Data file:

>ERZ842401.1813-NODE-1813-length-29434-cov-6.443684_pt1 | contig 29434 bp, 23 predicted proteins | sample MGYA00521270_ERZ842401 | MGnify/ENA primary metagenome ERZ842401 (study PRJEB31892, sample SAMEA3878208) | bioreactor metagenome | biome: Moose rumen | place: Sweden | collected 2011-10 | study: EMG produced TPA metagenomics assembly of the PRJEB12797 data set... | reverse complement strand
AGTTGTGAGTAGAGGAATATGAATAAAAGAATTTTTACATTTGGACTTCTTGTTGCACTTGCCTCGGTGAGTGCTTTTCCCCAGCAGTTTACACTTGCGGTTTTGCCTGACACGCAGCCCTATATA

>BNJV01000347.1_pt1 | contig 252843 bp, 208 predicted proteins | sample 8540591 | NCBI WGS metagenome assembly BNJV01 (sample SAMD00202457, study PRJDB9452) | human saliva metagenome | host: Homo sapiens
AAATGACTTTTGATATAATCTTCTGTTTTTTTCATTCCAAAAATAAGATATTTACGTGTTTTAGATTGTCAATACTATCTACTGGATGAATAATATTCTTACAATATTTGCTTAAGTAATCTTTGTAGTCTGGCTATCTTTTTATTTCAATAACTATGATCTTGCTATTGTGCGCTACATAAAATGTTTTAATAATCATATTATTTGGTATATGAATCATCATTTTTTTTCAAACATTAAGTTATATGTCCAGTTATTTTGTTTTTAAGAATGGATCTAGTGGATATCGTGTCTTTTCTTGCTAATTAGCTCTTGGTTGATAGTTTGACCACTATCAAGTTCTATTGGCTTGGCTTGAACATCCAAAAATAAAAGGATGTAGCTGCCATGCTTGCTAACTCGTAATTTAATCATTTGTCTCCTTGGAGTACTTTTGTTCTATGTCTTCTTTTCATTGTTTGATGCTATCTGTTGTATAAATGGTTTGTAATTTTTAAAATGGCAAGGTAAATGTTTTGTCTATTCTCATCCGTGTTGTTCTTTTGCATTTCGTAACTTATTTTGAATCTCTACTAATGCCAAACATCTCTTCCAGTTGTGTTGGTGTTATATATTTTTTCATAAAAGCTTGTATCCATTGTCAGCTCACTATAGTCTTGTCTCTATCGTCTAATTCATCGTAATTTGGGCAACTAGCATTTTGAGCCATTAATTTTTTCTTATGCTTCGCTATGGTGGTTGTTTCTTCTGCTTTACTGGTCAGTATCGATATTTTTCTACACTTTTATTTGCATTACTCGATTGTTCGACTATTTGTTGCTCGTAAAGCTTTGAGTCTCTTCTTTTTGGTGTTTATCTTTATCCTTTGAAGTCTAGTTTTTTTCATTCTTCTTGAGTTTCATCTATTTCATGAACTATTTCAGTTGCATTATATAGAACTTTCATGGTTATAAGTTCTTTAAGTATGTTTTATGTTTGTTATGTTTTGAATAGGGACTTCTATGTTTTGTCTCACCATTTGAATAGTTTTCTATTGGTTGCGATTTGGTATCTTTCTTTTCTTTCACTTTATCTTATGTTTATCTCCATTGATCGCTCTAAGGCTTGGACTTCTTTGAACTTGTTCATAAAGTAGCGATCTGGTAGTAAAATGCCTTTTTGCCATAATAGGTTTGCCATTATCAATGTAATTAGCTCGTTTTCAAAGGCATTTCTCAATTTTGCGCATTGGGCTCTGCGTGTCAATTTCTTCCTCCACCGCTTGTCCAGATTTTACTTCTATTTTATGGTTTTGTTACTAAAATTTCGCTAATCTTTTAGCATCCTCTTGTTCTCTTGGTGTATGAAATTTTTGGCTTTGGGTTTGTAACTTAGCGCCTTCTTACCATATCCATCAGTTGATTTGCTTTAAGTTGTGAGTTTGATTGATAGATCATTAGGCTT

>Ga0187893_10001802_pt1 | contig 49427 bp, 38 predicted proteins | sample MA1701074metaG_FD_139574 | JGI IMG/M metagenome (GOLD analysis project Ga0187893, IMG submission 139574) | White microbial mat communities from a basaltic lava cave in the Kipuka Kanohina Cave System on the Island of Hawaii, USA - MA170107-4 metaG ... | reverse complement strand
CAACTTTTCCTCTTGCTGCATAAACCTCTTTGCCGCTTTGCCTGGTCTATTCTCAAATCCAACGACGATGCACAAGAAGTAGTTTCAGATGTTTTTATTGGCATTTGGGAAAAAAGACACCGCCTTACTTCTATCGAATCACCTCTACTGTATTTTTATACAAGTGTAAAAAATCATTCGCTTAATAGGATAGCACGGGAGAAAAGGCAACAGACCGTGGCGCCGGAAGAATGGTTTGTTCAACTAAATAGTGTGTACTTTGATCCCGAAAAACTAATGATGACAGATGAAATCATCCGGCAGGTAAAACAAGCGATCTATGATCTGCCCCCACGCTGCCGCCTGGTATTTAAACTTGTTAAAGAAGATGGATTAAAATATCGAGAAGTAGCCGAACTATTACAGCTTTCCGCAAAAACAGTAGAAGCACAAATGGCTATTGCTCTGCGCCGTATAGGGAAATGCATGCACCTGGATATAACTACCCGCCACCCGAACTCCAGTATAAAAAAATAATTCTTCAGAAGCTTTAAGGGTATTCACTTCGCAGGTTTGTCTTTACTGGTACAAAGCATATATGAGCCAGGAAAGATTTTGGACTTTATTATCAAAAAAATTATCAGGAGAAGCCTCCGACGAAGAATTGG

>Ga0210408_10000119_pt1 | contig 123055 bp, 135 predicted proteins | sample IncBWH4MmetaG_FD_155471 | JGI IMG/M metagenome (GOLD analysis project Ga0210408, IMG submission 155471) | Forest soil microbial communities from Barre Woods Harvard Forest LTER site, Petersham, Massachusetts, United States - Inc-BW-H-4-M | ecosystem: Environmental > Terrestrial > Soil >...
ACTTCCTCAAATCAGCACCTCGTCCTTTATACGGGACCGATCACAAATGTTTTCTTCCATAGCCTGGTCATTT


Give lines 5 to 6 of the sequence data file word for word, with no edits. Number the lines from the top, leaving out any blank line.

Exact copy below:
>Ga0187893_10001802_pt1 | contig 49427 bp, 38 predicted proteins | sample MA1701074metaG_FD_139574 | JGI IMG/M metagenome (GOLD analysis project Ga0187893, IMG submission 139574) | White microbial mat communities from a basaltic lava cave in the Kipuka Kanohina Cave System on the Island of Hawaii, USA - MA170107-4 metaG ... | reverse complement strand
CAACTTTTCCTCTTGCTGCATAAACCTCTTTGCCGCTTTGCCTGGTCTATTCTCAAATCCAACGACGATGCACAAGAAGTAGTTTCAGATGTTTTTATTGGCATTTGGGAAAAAAGACACCGCCTTACTTCTATCGAATCACCTCTACTGTATTTTTATACAAGTGTAAAAAATCATTCGCTTAATAGGATAGCACGGGAGAAAAGGCAACAGACCGTGGCGCCGGAAGAATGGTTTGTTCAACTAAATAGTGTGTACTTTGATCCCGAAAAACTAATGATGACAGATGAAATCATCCGGCAGGTAAAACAAGCGATCTATGATCTGCCCCCACGCTGCCGCCTGGTATTTAAACTTGTTAAAGAAGATGGATTAAAATATCGAGAAGTAGCCGAACTATTACAGCTTTCCGCAAAAACAGTAGAAGCACAAATGGCTATTGCTCTGCGCCGTATAGGGAAATGCATGCACCTGGATATAACTACCCGCCACCCGAACTCCAGTATAAAAAAATAATTCTTCAGAAGCTTTAAGGGTATTCACTTCGCAGGTTTGTCTTTACTGGTACAAAGCATATATGAGCCAGGAAAGATTTTGGACTTTATTATCAAAAAAATTATCAGGAGAAGCCTCCGACGAAGAATTGG